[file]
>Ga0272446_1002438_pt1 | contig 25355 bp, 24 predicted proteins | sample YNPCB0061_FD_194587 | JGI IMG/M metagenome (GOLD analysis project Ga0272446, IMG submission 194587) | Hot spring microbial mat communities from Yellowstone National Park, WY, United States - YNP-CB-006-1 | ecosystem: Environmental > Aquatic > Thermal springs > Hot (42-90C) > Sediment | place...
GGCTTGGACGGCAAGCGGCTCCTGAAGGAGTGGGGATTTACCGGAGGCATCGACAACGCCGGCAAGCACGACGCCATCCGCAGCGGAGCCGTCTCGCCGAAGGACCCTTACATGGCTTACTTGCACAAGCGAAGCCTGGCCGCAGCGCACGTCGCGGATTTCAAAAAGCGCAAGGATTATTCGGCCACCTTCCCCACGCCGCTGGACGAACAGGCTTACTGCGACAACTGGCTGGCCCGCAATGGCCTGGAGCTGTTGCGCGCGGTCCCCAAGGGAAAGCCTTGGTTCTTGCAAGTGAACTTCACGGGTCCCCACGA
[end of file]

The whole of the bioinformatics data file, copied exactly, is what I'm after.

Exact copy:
>Ga0272446_1002438_pt1 | contig 25355 bp, 24 predicted proteins | sample YNPCB0061_FD_194587 | JGI IMG/M metagenome (GOLD analysis project Ga0272446, IMG submission 194587) | Hot spring microbial mat communities from Yellowstone National Park, WY, United States - YNP-CB-006-1 | ecosystem: Environmental > Aquatic > Thermal springs > Hot (42-90C) > Sediment | place...
GGCTTGGACGGCAAGCGGCTCCTGAAGGAGTGGGGATTTACCGGAGGCATCGACAACGCCGGCAAGCACGACGCCATCCGCAGCGGAGCCGTCTCGCCGAAGGACCCTTACATGGCTTACTTGCACAAGCGAAGCCTGGCCGCAGCGCACGTCGCGGATTTCAAAAAGCGCAAGGATTATTCGGCCACCTTCCCCACGCCGCTGGACGAACAGGCTTACTGCGACAACTGGCTGGCCCGCAATGGCCTGGAGCTGTTGCGCGCGGTCCCCAAGGGAAAGCCTTGGTTCTTGCAAGTGAACTTCACGGGTCCCCACGA